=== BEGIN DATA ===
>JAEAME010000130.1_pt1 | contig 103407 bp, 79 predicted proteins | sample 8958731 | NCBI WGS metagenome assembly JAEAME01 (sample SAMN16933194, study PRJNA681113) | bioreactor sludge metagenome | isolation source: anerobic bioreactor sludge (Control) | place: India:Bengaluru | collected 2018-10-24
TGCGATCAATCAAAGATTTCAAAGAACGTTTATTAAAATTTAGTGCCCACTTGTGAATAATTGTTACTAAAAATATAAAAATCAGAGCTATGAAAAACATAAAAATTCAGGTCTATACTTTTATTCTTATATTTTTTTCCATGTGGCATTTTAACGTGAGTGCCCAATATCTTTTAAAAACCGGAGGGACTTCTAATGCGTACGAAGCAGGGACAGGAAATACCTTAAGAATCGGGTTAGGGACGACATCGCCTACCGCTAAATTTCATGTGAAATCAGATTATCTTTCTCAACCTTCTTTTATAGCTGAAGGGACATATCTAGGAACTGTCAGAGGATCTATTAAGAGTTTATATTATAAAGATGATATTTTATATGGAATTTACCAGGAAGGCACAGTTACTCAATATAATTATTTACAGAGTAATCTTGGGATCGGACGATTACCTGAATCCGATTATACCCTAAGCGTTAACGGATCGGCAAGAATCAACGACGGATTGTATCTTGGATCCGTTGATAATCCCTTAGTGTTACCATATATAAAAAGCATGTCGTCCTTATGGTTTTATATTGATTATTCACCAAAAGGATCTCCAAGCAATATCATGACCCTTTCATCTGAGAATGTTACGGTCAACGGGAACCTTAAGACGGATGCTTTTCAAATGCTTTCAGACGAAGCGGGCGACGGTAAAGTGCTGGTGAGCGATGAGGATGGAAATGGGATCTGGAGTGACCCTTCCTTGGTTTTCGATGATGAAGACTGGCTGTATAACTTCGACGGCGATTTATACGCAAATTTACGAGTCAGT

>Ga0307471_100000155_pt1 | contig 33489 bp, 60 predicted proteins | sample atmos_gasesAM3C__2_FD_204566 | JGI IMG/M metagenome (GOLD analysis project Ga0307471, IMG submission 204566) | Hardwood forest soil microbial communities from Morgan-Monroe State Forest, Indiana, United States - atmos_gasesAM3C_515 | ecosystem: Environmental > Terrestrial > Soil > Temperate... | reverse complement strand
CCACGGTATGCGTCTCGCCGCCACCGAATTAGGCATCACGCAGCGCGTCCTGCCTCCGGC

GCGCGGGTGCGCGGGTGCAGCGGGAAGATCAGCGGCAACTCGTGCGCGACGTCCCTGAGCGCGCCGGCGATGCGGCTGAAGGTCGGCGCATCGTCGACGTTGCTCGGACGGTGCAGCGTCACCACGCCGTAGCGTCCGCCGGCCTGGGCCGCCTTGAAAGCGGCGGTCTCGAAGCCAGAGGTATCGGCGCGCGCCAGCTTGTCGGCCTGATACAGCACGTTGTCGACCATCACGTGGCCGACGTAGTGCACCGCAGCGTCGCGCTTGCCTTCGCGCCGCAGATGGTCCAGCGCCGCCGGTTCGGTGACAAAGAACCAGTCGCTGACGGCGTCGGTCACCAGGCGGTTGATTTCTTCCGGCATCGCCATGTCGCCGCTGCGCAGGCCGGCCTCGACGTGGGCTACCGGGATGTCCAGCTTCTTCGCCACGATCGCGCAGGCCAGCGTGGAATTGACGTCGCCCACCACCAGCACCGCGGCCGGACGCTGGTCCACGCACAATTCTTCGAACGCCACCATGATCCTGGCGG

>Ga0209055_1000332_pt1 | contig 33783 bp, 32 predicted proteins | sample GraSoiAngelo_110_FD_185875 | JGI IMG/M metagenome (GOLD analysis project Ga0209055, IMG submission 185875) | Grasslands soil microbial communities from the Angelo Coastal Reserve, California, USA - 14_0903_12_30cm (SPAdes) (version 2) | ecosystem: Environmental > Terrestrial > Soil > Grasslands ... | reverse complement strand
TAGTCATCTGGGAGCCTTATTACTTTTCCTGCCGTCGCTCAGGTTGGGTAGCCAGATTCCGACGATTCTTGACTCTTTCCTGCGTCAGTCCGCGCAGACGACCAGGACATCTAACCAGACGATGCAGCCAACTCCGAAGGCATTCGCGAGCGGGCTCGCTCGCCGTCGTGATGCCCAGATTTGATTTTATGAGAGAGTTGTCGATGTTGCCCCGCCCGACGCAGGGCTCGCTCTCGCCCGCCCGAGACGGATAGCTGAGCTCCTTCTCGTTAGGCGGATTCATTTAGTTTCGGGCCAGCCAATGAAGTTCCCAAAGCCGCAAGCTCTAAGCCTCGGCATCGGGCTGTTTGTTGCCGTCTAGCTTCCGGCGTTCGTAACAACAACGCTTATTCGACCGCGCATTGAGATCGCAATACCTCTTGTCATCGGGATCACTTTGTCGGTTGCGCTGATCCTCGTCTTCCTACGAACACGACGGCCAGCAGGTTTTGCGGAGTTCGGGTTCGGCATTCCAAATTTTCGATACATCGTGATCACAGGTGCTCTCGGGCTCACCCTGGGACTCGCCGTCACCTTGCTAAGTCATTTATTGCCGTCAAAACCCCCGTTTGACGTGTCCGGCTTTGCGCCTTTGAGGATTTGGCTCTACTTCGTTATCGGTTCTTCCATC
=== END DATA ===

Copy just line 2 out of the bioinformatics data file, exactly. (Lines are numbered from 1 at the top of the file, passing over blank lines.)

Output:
TGCGATCAATCAAAGATTTCAAAGAACGTTTATTAAAATTTAGTGCCCACTTGTGAATAATTGTTACTAAAAATATAAAAATCAGAGCTATGAAAAACATAAAAATTCAGGTCTATACTTTTATTCTTATATTTTTTTCCATGTGGCATTTTAACGTGAGTGCCCAATATCTTTTAAAAACCGGAGGGACTTCTAATGCGTACGAAGCAGGGACAGGAAATACCTTAAGAATCGGGTTAGGGACGACATCGCCTACCGCTAAATTTCATGTGAAATCAGATTATCTTTCTCAACCTTCTTTTATAGCTGAAGGGACATATCTAGGAACTGTCAGAGGATCTATTAAGAGTTTATATTATAAAGATGATATTTTATATGGAATTTACCAGGAAGGCACAGTTACTCAATATAATTATTTACAGAGTAATCTTGGGATCGGACGATTACCTGAATCCGATTATACCCTAAGCGTTAACGGATCGGCAAGAATCAACGACGGATTGTATCTTGGATCCGTTGATAATCCCTTAGTGTTACCATATATAAAAAGCATGTCGTCCTTATGGTTTTATATTGATTATTCACCAAAAGGATCTCCAAGCAATATCATGACCCTTTCATCTGAGAATGTTACGGTCAACGGGAACCTTAAGACGGATGCTTTTCAAATGCTTTCAGACGAAGCGGGCGACGGTAAAGTGCTGGTGAGCGATGAGGATGGAAATGGGATCTGGAGTGACCCTTCCTTGGTTTTCGATGATGAAGACTGGCTGTATAACTTCGACGGCGATTTATACGCAAATTTACGAGTCAGT